Sixteen Ridges vineyard is based in Worcestershire on a sheltered hillside with views along the river Severn valley. The vineyard was first established by Simon Day, with 6 acres of Pinot Noir being planted in 2007. Simon’s experience in English winemaking is prolific; spanning work as grower and winemaker for numerous producers including Denbies Wine Estate and Three Choirs Vineyards.
A further 4-acre vineyard was planted at Redbank, with plans to double the acreage during the course of 2016. With quick expansion and also an award winning cider business called Once Upon a Tree, a new business Haygrove Evolution was established to parent the wine & cider business as well as offer contract wine making and consultancy, amongst other services.
The grapes currently grown at Sixteen Ridges are Pinot Noir, Seyval Blanc and Bacchus, with a focus on sparkling wines and a number of excellent still interpretations of Pinot Noir. Their red Pinot Noir Early has already gained international acclaim with a Bronze Medal being awarded at last year's Decanter World Wine Awards.
I’ve had the opportunity to taste the two still Pinots, as well as their two newly released Sparkling wines; a sparkling Pinot Noir and the Signature Cuvée, which is a blend of Pinot Noir and Seyval Blanc.
Sixteen Ridges Pinot Noir Early 2013
Grapes: Pinot Noir
The first time I came across Sixteen Ridges Vineyard was during the publishing of last year’s Decanter World Wine awards. My first tasting of Sixteen Ridges wines is their Bronze medal winning Pinot Noir Early 2013 appears to be the perfect starting point.
Whilst this wine has the light complexion expected from an English red wine, there's a beautiful deep red colour with magenta hues.
On the nose, bright fresh red berry aromas of raspberry and youthful red cherry. There are also delightfully subtle notes of woody spice and vanilla.
The wine’s delicate profile is maintained on the palate; mild acidity with a distinct cranberry tang leads to a smooth cherry mid-taste. There’s very light tannin texture on the finish, as well as masterfully implemented spiced oaky flavours to leave you wanting more.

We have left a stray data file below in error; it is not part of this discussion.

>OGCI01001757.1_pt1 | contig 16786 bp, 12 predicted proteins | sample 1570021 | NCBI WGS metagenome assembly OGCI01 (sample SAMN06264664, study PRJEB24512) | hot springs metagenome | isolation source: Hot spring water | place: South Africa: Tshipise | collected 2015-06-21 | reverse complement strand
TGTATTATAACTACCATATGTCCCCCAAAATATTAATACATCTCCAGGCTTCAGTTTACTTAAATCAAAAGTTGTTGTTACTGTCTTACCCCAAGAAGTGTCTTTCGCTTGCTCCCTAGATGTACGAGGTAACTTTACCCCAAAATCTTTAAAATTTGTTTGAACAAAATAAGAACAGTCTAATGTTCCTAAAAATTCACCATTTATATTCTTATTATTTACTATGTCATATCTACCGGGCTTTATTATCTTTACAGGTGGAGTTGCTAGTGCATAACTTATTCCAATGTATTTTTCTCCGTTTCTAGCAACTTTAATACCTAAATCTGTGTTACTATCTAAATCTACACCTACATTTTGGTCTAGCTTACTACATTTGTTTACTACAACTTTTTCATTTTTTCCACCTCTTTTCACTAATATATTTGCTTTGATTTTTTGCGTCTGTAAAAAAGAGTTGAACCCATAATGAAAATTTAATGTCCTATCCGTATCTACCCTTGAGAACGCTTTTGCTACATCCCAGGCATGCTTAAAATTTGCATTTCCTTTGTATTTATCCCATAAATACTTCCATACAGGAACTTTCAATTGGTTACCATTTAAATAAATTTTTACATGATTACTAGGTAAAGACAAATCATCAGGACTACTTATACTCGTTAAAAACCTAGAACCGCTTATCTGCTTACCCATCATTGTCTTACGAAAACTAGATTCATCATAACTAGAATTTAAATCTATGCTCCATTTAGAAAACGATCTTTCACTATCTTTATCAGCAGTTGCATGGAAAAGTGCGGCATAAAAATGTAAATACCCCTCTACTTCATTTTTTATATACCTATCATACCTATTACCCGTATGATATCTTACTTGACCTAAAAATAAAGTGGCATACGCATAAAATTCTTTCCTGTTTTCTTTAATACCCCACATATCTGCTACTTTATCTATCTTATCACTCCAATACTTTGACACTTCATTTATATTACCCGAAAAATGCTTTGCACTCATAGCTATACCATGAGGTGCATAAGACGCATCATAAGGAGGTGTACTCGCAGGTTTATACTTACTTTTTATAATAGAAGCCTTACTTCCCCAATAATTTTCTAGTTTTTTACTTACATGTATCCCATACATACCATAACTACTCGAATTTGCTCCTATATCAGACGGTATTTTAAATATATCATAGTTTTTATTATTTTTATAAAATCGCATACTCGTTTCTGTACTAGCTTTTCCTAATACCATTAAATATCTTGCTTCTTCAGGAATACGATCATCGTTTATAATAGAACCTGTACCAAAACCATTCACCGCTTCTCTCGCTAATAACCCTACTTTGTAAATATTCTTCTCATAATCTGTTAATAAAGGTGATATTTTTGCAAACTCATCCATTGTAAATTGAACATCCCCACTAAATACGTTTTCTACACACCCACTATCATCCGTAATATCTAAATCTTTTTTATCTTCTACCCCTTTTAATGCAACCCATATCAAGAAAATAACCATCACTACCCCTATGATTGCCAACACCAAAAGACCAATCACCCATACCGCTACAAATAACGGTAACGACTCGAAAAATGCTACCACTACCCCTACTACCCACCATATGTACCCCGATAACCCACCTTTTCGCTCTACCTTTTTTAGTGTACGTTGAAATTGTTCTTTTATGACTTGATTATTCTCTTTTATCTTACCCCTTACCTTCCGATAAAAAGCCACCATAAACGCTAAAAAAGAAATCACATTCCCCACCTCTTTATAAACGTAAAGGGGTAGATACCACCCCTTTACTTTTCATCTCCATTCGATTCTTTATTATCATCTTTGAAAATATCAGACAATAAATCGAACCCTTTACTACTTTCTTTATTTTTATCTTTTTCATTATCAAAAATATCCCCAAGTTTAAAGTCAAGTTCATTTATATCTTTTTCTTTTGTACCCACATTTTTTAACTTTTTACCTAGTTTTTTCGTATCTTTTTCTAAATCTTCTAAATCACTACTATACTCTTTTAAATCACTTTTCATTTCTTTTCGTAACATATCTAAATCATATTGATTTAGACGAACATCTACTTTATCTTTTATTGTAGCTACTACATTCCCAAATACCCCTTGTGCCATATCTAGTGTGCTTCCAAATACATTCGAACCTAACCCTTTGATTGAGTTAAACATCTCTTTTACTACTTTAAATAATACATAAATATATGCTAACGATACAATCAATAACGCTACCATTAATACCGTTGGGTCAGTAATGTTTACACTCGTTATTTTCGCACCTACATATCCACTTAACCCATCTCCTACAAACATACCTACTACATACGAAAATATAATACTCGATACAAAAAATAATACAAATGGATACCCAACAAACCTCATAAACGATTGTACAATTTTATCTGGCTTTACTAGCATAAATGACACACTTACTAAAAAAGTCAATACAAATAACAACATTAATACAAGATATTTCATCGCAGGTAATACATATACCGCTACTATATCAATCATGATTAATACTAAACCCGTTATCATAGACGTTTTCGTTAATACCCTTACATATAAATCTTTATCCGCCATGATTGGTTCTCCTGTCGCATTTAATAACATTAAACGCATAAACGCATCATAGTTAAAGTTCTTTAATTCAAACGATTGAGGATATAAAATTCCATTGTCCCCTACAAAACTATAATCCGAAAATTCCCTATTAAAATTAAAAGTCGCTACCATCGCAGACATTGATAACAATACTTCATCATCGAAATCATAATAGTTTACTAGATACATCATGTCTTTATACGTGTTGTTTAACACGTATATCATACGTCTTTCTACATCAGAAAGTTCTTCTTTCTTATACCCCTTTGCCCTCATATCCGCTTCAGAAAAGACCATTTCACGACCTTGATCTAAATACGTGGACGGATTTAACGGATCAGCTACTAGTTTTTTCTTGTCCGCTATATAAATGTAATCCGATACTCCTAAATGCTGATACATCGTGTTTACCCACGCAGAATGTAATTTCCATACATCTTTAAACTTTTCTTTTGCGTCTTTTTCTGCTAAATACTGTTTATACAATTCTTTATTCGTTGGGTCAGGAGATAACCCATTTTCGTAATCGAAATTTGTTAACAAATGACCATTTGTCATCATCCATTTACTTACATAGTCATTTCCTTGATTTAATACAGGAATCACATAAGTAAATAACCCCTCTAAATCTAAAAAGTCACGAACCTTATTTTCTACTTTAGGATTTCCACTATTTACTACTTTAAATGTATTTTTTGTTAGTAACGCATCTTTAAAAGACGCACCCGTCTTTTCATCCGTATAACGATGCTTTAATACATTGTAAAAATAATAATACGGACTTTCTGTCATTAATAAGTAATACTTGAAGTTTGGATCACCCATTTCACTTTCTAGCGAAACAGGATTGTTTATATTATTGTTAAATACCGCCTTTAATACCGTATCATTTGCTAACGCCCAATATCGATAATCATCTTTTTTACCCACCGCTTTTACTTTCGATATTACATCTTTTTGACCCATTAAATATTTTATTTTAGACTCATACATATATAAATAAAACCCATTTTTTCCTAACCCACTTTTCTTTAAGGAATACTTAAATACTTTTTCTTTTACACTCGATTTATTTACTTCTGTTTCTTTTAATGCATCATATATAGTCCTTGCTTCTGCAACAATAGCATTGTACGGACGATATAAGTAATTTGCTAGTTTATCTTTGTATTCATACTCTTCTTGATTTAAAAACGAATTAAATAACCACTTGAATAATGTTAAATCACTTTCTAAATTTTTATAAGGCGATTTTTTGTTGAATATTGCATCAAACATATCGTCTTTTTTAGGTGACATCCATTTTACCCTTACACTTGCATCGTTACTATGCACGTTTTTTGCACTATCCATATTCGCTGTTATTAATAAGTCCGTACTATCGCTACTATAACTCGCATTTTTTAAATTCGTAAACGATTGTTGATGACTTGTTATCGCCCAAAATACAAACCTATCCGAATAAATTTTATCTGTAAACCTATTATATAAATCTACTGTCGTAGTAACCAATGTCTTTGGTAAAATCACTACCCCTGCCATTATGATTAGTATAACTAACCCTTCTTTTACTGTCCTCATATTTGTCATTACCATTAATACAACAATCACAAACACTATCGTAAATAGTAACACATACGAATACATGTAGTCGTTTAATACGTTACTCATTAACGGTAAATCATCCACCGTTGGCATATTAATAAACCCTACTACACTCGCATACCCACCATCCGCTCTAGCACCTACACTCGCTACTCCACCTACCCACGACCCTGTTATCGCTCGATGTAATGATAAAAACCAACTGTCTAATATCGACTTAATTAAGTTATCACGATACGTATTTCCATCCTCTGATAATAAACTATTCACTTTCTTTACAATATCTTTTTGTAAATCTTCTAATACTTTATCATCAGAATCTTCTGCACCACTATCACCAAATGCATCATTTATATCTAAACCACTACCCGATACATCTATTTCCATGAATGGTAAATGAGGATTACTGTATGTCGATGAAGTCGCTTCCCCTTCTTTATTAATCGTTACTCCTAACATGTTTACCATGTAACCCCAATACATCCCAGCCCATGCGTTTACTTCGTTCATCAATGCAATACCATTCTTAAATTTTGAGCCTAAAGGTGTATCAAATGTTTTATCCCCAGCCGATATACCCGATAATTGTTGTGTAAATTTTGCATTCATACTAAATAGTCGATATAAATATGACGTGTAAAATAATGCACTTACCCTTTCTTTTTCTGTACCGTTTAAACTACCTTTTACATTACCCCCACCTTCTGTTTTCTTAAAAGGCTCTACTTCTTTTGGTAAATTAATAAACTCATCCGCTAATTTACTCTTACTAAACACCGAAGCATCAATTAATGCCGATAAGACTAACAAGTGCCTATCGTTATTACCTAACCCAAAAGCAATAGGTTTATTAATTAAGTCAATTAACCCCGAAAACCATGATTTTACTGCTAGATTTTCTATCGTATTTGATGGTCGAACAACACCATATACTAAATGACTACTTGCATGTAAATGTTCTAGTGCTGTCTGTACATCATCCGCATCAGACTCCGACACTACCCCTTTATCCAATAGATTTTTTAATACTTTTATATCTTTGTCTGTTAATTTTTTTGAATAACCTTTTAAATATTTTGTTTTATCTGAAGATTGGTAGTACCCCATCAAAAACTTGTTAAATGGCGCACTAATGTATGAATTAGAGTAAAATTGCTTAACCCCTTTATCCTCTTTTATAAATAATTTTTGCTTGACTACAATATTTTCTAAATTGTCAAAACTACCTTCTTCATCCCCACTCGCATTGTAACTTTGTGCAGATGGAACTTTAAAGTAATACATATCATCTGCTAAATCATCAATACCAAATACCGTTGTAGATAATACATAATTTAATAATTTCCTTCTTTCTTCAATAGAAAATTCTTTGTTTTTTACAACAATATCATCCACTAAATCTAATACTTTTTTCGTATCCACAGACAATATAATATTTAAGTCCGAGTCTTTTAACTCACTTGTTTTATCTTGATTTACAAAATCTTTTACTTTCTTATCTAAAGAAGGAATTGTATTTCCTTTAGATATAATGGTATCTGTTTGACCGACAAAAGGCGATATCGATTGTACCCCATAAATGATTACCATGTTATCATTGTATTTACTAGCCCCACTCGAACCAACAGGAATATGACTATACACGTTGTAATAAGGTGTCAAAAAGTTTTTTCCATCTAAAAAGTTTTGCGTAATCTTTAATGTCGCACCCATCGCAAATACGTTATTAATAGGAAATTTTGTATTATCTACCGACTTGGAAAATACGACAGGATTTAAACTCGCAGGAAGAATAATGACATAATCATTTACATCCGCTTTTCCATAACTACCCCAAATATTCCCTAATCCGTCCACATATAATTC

I’m really impressed with this wine. It retails at £15.49 a bottle, which makes it one of the more affordable examples of a decent English still red wine.
Sixteen Ridges White Pinot Noir 2013
Grapes: Pinot Noir
I’m starting to develop quite a taste for English White Pinot, and think its very exciting that England is starting to embrace this style of white wine made from red grapes.
It has got a very appealing colour in the glass; golden with a subtle pale pink colour.
On the nose, there’s a super-interesting mix of lemon, floral and real distinct top notes of fresh strawberry suggesting the wines red grape origin.
This wine's curious character continues through on the palate. Mild acidity and citrus flavours up front before a fuller mid taste develops with fruit flavours of pear and white peach. Those lovely juicy English red berry flavours appear, and in fact it’s the red fruit flavours that leave a lasting impression on the finish.
The label suggested a food pairing of grilled fish or chicken, however we took it a step further and paired with roasted chicken on Easter Sunday and it was a perfect pairing. I can also see it drinking beautifully over the summer with delicately seasoned seafood dishes.
Sixteen Ridges Pinot Noir Sparkling Rosé 2013
Grapes: Pinot Noir
This single varietal Pinot Noir Sparkling from Sixteen Ridges is perhaps their finest moment so far. This pale-salmon coloured beauty has spent 12 months on the lees with a dosage of 5g/l.
With a delicately pale pink colour in the glass, this wine is sending all the right messages. On the nose is a lovely summery berry fusion of strawberry, raspberry and cranberry.
This wine delivers equally on the palate, with its surprisingly clarity with citrus and slight cranberry & cherry tang upfront. The acidity is racy and refreshing, before a lovely smooth strawberries & cream mid-taste begins.
Overall, this is everything an English Rosé should be; approachable and super refreshing upfront with a lovely smooth summer berry character and delightful creamy texture.
Sixteen Ridges Signature Sparkling 2013
Grapes: Pinot Noir & Seyval Blanc
This wine has a significantly different character to the Rosé, and is a blend of 60% Pinot Noir with 40% Seyval Blanc. It has spent 12 months on its lees with a dosage of 7g/l.
I’m finding it a little less expressive than the Rosé on the nose, but there is an interesting fusion of green apple and white flower aromas, with subtle citrus and hints of nutty notes.
Much like the Rosé, this wine has a rather elegant and clean character upfront; the taste is all about the clean apple and pear flavours. There’s some citrus in there too, but it’s subtle and curiously more lime than lemon.
From previous experience, I would say that Seyval Blanc is not my favourite white grape as a base for Sparkling wine. But what it does bring to this wine is a clean fresh character with a light floral air. Its lightness would make it a great aperitif and one for those that don’t enjoy the dryer weighty character of the more Champagne-style sparkling wines.